Russia’s security service said it thwarted a planned terror attack on infrastructure that supplies energy to Turkey and Europe, raising concerns over supplies in the region.
According to a statement on its website on Thursday, the Federal Security Service “prevented an attempt by the Ukrainian special services to commit a sabotage and terroristic act at the facility of the oil and gas complex supplying energy to Turkey and Europe”. A Russian national was detained, who claimed to have been recruited by the country’s security service, the Special Service of Ukraine.
“We are not commenting on the fantasies of the Russian special services,” said a representative of the State Security Service of Ukraine.
The gas market is particularly vulnerable to such developments as Moscow has used energy infrastructure disruptions in the past to justify supply cuts. European gas prices swung between gains and losses, and were up 2.8% as of 10:41 am in Amsterdam.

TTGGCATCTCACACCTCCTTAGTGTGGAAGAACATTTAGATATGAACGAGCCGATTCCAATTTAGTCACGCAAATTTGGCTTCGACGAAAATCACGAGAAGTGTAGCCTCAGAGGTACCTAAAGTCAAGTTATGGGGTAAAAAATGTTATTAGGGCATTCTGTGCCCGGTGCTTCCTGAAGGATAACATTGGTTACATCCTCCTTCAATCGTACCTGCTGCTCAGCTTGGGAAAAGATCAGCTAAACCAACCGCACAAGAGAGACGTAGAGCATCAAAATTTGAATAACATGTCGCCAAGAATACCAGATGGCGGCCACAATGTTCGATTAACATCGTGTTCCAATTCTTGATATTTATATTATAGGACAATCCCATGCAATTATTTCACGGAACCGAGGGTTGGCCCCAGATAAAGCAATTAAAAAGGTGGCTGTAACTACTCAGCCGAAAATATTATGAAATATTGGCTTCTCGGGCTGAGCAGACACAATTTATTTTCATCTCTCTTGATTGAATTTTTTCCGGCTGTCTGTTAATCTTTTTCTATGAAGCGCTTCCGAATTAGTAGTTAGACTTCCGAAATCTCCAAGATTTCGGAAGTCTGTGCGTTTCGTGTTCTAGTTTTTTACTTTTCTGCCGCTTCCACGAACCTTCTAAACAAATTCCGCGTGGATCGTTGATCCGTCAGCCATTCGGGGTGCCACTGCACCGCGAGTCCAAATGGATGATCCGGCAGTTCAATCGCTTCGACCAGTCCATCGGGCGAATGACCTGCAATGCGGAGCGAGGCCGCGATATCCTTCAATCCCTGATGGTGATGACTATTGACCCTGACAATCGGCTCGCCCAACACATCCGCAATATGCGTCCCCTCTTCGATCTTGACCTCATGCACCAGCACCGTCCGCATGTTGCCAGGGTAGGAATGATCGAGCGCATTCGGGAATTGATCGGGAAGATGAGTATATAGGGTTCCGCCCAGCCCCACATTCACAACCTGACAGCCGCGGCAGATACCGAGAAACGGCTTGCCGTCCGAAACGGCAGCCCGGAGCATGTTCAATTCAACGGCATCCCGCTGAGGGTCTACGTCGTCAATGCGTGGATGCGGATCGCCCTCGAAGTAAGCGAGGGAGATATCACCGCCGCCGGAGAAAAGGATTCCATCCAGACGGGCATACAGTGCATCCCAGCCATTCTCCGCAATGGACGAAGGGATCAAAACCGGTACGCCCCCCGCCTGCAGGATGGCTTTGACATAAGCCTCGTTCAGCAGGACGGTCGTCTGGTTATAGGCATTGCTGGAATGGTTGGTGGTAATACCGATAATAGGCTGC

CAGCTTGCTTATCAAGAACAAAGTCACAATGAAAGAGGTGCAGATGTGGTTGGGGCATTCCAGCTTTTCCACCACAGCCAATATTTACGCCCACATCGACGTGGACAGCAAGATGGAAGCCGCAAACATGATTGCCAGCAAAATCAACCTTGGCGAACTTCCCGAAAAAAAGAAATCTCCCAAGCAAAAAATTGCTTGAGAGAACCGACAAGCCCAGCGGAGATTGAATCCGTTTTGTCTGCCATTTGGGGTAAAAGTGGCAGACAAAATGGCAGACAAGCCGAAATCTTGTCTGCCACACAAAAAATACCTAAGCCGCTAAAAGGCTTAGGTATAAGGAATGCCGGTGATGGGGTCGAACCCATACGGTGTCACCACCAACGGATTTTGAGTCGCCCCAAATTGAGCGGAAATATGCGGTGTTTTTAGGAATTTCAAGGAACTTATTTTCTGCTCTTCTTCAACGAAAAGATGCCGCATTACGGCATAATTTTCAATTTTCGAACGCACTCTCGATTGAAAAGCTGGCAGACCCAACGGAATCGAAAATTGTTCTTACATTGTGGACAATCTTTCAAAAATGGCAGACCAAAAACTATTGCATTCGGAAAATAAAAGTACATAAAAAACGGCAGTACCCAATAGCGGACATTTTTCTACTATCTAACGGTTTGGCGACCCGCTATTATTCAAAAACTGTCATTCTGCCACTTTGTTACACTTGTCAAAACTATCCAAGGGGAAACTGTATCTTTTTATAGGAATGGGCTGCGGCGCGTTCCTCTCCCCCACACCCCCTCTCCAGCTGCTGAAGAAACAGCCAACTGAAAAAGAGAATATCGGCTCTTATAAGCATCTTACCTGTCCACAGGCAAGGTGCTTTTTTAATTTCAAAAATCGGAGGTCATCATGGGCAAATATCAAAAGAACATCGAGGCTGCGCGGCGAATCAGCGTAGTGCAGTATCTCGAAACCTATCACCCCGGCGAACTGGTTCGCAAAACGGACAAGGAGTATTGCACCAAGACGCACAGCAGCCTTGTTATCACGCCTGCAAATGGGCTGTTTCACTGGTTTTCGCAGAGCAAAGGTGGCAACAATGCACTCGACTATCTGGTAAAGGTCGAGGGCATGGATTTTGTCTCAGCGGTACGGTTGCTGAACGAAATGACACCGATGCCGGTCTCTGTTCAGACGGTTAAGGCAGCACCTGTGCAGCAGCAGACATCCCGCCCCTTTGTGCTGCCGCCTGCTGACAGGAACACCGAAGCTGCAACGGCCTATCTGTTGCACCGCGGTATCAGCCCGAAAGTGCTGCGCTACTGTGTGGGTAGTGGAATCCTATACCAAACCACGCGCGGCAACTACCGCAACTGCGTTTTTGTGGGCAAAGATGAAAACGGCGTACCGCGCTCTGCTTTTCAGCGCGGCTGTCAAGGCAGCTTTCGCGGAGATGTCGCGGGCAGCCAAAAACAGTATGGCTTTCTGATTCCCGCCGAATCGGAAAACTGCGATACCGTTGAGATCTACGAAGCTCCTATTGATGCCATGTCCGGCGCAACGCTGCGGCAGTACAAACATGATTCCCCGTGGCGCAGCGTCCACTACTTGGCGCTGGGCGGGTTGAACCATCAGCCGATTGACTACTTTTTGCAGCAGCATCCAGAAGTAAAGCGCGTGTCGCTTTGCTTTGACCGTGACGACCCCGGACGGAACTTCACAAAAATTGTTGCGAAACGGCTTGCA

The FSB did not provide any details about what infrastructure it claimed was targeted. The only route supplying Russian energy to both Turkey and Europe is Turkstream, a pipeline across the Black Sea. Making landfall in Turkey, the link fuels a handful of European countries, including Serbia and Hungary, which are seen as “friendly” with Moscow.
“The market is probably treating observations of that nature with a massive amount of salt,” said Tom Marjek-Manser, head of gas analytics at ICIS in London. The potential for further disruption in supply via other routes from Moscow, not just the major Nord Stream pipeline that is currently closed, was already reflected in the price rally in August, he said. On top of that, Turkstream supplies the EU markets which do not have as big an impact on futures prices as compared to Northwest Europe.
Russia has already cut shipments to Europe via major pipelines, bypassing Turkstream and shutting down transit flow through Ukraine as the last remaining routes. This is about 80 million cubic meters of gas, or about 20% of Russia’s normal exports to the continent.